I didn’t want to believe it, but now I can confirm it’s true: Chicago winters are the worst.
As an expat Torontonian, I have lived through my share of blizzards, brushing heaps of snow off my car, slipping and falling on icy sidewalks, annoying street closures, and public transportation sitting at a standstill. But never have I had to dig my vehicle out of a pile of snow as massive as what Chicago saw this week.
I could’ve kicked myself as I walked out of my apartment building to the back parking lot at around 6 a.m. Tuesday. The night before I had wrestled with whether to head downstairs and begin clearing off the car.
“That will give me a head start on this storm,” I thought. Wrong! In hindsight, I looked at the condition of that parking lot Tuesday morning, with at least 15 inches of gorgeous, fluffy snow, and quickly realized there’s not a thing I could have done to prevent the monstrosity staring back at me. The neighborhood snow removal service hadn’t shown up to clear the lot or back alley — the only way our vehicles can access the main road.
6am in Chicago. What’s your morning looking like? 😤 pic.twitter.com/qayjStlQO0— S A S H A (@SashaAnnSimons) February 16, 2021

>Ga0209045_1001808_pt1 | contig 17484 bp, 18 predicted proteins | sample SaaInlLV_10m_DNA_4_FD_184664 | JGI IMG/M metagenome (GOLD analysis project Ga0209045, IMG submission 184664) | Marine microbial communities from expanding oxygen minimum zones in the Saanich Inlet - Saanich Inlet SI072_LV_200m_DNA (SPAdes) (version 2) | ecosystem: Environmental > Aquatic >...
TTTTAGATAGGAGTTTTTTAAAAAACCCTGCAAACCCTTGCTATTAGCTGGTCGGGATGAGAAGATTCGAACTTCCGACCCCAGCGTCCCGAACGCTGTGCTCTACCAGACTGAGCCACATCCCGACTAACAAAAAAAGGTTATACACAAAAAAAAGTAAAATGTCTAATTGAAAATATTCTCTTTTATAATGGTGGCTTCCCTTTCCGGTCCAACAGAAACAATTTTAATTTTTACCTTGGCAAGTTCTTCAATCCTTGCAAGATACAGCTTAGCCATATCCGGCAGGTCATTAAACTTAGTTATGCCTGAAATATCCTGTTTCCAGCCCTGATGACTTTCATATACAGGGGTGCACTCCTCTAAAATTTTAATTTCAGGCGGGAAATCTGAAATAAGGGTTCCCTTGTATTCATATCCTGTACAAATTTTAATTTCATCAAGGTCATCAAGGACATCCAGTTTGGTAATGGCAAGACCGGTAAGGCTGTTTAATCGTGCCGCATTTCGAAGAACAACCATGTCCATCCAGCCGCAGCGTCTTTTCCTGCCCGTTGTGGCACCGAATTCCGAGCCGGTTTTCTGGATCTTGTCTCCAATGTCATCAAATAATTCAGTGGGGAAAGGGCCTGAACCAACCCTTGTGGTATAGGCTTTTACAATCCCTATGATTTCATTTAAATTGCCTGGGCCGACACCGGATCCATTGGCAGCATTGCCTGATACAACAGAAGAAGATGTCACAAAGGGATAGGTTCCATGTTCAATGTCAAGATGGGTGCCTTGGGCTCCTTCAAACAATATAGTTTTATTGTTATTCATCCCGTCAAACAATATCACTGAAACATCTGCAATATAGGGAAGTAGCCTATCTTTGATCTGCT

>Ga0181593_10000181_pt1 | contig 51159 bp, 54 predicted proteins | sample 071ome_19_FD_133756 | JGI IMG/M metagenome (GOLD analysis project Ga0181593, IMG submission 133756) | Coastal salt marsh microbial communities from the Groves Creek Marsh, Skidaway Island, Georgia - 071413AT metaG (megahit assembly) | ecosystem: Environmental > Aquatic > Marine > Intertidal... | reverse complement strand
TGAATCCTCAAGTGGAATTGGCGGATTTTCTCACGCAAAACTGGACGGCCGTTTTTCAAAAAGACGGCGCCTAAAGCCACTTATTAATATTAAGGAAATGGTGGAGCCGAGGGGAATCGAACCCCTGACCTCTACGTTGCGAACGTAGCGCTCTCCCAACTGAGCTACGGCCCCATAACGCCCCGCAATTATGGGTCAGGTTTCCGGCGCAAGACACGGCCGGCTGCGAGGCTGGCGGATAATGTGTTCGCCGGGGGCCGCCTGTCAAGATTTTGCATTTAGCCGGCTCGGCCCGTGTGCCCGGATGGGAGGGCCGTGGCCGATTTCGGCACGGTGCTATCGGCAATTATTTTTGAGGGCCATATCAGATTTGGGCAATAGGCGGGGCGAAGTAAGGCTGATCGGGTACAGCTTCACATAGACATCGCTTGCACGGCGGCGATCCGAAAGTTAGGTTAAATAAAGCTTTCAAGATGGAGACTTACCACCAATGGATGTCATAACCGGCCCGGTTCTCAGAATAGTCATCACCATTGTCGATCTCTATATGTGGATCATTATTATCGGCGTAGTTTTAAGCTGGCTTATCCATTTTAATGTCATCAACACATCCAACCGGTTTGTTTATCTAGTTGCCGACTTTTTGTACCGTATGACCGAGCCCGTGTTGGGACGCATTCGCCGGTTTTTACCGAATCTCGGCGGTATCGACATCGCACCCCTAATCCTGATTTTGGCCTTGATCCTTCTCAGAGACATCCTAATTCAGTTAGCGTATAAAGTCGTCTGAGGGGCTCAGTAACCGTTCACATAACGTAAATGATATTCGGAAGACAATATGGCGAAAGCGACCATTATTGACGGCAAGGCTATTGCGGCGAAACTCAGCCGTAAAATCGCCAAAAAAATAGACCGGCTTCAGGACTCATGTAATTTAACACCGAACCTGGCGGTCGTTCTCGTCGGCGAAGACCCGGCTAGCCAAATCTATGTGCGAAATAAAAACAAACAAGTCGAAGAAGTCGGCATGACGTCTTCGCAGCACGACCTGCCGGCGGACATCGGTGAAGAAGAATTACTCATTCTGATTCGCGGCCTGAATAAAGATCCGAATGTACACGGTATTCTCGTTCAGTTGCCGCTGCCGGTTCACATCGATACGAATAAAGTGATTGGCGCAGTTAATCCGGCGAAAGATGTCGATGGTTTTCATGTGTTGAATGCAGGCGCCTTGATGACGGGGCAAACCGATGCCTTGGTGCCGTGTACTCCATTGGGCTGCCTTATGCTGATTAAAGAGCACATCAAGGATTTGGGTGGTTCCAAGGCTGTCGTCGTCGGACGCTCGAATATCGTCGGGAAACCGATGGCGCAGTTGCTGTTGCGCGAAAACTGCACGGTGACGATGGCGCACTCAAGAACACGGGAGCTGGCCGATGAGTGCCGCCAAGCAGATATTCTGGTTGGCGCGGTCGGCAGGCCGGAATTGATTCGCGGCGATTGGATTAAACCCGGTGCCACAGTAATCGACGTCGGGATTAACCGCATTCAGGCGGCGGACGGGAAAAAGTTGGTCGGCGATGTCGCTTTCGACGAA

“For God’s sake!” I heard from nearby. It was the voice of a neighbor, whom I hadn’t met before, as she struggled to shovel and dig out her SUV parked across from mine.
“I’m about to give up. This is ridiculous!” she added. I laughed hysterically to keep from crying.
“Well, I have no choice but to give it a shot,” I eventually replied. And then, I did it. I now cringe at the thought. I said…
“After all, I work on the radio. You know, in the news business. So, I have to head into work.”
“Oh, cool. Well, I work at the hospital. I’m a doctor,” she snapped back, unimpressed with my so-called essential gig.
Boy, did I feel silly. Here she is … barred by heavy snowfall from carrying out her actual essential work, saving human lives. And I was there worried about hosting a talk radio show, a job which I adore and is important, but just doesn’t compare in this situation.
We then shared a nervous laugh, continued shoveling, and I knew I was back in her good books.
Another decision we made together — about five minutes later? To put the shovels down and use our frozen fingers to order rideshares to get to our respective jobs.
I moved to Chicago during the winter, in the middle of a global pandemic. And with the record cold temperatures over the past few weeks, my winter experience here so far hasn’t been ideal. But what I hear from virtually every local I meet is how much I will enjoy the spring and summer Chicago has to offer. “Summertime Chi,” they say, is short but sweet. It’s when I’ll truly be able to explore the city and try all the great food Chicago is known for. Plus, apparently, I live only 15 minutes from the beach. Amazing!
*loses focus dreaming of days basking in the sun*
Back to reality. I suppose there are several lessons one could gather from Snowmageddon 2021. But a lesson I’ll cherish is one of gratitude. The parking spot I had to dig out of was mine. All mine. When I do manage to get the car out and leave, the snowy spot will be waiting for me when I return. No dibs required! That’s got to count for something.